This naturally invites the question: if gender-fluidity has existed throughout history, with even Indian royalty wearing angarakhas and floor-length jamas, has mainstream fashion changed so much that today there is a stigma attached to men wearing what is considered effeminate clothing? Chances are, if you show a man in a draped outfit with a train (see inset), the first thing that will come to mind is a man in a women’s gown. Such is the power of associative thought. Calling himself a silhouette generation artist, Sumiran Kabir Sharma Chawla of Aanam believes that androgyny and genderless clothing have a very close connection. “It’s not about androgyny ending but blending itself into genderless silhouettes and forms. When I work, the inspiration that comes from the drapes and the concept are the major focus. Everything revolves around it. For me, androgyny leads to gender-less or no gender clothing.” His line of clothing, which can move seamlessly from 'his' to 'her' wardrobe, finds a combination of capes and jackets, wrapped skirts, draped hem kaftans and a maxi with a trail and shoulder drape, all in a palette of black and grey.
In 2016, the idea of gender-fluid fashion found expression in Chennai-based designer Purushu Arie’s eponymous label. Helming the country’s first gender-neutral label, the 26-year-old ensured that the delineation of androgyny and fluidity does not intersect in his creations. “The two terms are closely linked and often used interchangeably in colloquial usage, just like the terms ‘gender’ and ‘sex’. However, androgyny refers to a combination of masculinity and femininity whereas gender fluidity simply means that the person’s gender expression is not absolute. As far as my design aesthetics are concerned, they’re gender blind or gender neutral.” Set to unveil his Autumn/ Winter 2017 collection shortly, Purushu’s statement piece offerings are a lungi skirt, dhoti trousers and lungi pants.
Signs of the times
While the Vogue cover of the couple did land Gigi Hadid and boyfriend Zayn, who “channelled their alter-ego” in a Gypsy Sport sleeveless jacket and Marni top and a peacock print Alexander McQueen suit, in quite a bit of unpleasantness, the world woke up to the fact that fashion could be critical and could move people. While high fashion and couture may be considered to be objects of only the runway and not everyday life, they do contain seeds of social change. “I think such stigma only arises when we unnecessarily assign gender identities to products. Today, even hipsters measure their masculinity by the length of their beard and don’t think their skinny jeans or beard grooming cosmetics are feminine,” shares Purushu Arie.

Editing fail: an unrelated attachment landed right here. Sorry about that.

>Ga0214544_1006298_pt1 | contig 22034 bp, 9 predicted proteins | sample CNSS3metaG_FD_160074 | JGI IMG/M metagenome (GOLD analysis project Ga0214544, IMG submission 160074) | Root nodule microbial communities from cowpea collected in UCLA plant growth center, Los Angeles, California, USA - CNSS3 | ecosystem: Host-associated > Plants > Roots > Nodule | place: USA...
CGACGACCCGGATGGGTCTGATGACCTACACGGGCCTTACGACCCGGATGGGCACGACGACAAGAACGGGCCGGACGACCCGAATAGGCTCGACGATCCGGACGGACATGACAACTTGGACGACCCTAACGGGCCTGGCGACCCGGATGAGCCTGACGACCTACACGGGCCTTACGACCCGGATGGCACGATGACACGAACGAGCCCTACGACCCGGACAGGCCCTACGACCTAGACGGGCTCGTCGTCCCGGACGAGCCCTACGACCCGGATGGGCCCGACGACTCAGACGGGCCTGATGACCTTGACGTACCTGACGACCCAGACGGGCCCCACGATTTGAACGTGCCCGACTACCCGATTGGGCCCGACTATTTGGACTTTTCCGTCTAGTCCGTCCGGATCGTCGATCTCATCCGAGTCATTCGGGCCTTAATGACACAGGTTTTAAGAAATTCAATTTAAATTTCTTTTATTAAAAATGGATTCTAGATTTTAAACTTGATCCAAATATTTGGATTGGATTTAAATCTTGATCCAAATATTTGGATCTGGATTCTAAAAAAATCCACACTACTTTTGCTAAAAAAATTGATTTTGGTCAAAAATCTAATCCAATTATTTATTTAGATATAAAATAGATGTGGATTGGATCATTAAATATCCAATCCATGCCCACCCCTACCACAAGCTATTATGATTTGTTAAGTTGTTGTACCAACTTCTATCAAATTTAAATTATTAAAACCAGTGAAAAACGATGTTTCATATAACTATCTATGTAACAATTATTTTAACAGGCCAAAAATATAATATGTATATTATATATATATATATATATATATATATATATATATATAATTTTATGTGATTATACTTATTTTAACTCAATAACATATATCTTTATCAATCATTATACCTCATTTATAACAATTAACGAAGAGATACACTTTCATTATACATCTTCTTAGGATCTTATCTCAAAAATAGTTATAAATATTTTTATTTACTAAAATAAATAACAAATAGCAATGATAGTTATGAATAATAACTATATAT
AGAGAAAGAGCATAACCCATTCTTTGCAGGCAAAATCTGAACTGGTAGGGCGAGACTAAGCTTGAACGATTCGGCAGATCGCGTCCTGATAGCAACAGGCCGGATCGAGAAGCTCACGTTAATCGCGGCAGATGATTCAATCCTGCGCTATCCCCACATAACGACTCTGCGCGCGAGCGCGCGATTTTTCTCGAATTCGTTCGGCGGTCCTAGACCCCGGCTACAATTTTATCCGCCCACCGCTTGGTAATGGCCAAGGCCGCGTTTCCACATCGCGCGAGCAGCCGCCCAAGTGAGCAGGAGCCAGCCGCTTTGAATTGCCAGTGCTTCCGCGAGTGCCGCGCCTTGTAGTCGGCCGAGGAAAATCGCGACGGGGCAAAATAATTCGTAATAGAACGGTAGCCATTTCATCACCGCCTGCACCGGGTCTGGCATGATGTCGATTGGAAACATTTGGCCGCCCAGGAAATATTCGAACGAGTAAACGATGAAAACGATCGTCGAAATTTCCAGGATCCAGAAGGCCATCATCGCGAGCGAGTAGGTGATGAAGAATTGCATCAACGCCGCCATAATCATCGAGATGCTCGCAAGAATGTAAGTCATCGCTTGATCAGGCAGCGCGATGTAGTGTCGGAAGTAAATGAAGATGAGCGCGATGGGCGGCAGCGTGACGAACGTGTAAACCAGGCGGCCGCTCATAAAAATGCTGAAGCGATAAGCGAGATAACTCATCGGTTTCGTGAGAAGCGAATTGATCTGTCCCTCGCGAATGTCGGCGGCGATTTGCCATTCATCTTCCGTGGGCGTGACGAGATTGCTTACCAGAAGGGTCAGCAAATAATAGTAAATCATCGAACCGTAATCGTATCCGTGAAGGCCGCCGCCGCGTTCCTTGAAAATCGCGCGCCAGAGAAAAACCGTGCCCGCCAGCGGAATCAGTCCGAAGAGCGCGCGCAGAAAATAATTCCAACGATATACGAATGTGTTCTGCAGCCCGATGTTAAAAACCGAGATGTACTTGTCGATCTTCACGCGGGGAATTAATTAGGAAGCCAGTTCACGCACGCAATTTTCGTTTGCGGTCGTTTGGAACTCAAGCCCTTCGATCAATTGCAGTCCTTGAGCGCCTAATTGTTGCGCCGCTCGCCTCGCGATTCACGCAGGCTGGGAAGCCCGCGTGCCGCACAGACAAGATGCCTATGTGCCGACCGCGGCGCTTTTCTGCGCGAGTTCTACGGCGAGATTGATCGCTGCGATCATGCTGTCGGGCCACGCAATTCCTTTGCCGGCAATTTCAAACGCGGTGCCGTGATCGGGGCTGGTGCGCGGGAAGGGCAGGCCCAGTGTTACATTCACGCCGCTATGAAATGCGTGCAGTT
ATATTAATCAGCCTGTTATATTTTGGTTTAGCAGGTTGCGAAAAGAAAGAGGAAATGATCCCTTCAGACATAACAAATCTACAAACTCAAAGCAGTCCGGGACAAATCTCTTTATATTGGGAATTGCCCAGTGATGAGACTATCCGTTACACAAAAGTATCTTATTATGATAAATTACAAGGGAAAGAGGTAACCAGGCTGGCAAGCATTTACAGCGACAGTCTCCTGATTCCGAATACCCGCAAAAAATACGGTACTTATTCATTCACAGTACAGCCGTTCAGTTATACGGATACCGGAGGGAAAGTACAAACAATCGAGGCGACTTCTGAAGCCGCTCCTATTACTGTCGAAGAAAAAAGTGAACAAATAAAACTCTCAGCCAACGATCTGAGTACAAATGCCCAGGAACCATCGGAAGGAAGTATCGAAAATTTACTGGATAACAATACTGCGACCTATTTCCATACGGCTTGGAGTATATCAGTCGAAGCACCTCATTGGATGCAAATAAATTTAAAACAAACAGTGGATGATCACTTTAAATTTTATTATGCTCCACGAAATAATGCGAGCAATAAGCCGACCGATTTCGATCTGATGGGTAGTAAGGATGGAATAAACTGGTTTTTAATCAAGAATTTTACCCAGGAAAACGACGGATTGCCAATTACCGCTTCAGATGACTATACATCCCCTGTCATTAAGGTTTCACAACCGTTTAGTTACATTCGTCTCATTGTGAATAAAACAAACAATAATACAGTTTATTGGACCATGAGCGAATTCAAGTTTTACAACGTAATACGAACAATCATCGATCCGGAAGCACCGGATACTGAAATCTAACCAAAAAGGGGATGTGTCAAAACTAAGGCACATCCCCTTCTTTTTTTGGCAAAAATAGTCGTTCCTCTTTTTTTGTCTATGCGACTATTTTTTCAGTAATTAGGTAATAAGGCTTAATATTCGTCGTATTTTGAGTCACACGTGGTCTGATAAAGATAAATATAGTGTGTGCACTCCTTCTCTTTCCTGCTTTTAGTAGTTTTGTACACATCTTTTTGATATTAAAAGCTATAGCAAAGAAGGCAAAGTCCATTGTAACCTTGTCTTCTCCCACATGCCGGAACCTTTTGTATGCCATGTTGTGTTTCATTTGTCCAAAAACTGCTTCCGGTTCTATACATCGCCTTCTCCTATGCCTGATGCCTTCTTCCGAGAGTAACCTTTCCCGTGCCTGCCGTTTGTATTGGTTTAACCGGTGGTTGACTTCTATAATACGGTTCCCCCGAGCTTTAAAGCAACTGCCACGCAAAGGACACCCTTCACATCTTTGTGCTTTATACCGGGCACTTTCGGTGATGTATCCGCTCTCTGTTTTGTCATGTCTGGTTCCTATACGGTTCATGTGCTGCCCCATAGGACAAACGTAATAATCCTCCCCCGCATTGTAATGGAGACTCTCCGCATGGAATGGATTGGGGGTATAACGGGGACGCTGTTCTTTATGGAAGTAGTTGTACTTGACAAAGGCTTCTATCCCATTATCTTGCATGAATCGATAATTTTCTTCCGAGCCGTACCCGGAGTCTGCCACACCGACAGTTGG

In the last few runway previews around the world, designers from the likes of Thome Browne to Alessandro Michele have shaken up sartorial views of who should wear what. So one would guess in such a scenario that the West would earn the title of creating socially conscious fashion. New York-based androgynous supermodel Rain Dove might disagree. Standing tall at six feet two inches, the model who made her debut on the New York Fashion Week runway in 2015, showcasing both men’s and womenswear, boycotted the Spring 2018 edition as an answer to the memo issued by US President Donald Trump for “Women to dress like Women” in the White House. Shot as an Instagram video response in collaboration with Tomboyx, the 27-year-old says, “Nothing will ever suit a person better than being exactly, no apologies, who they are born to be.”
Rain Dove, who has walked for designers like Malan Breton, Jackson Wiederhoeft, Calvin Klein and modelled in Chanel’s editorials, echoes what Texas-based artiste Alok-Vaid believes, “It is so arbitrary and reductive to gender colours, fabrics and cuts. But as a start, explicitly stating ‘This clothing isn’t for one gender’, I think gives people permission to experiment and try new things.” But gender fluidity in fashion cannot be just a one-off campaign or a runway trend, cautions Rain. “It cannot just be a gimmick of putting what we consider a ‘woman’ in a suit or what we consider a ‘man’ in a woman’s dress. It is about saying this product is for anyone and we will not dictate what we think is ‘acceptable’. It shouldn’t be a cause for shame or social status. It’s just fabric. Skirts or pants — whatever you choose to wear should be a choice you aren’t afraid to wear.”
Crash course on gender-neutral dressing
While floral-printed shirts, palazzos and pink shorts are some of Instagram Influencer and blogger Akshay Sharma’s favourites, the 22-year-old NIFT student swears by lipsticks and nail prints. Understated yet dramatic, nail paint has also been associated with rock music, with the likes of Freddy Mercury known to sport dark nails. “I believe this also challenges assigned gender roles,” says Akshay, adding, “Dark shades are always a good start.”
Skirt the issue
For options to work with, make a statement with a scarf or dupatta, suggests celebrity stylist Nitasha Gupta. “These are pieces of clothing that are already worn by both men and women.” Additionally, “long skirts are also a good intermediate between pants and draped Indian garments like dhotis or lungis.”
Head over heels
“Fashion is an easy access point to showcase what you, as a person, believe in,” says Joan Dominique Rai, a design associate at Sabyasachi Couture in Kolkata, who has also modelled for labels like Bobo Calcutta. While refusing to bracket a particular silhouette as gender-fluid, Joan (23) believes that the right accessories can make an ensemble ungendered. “Chunky heels and gladiator sandals are my favourite go-tos.”
- With inputs from Anuja Premika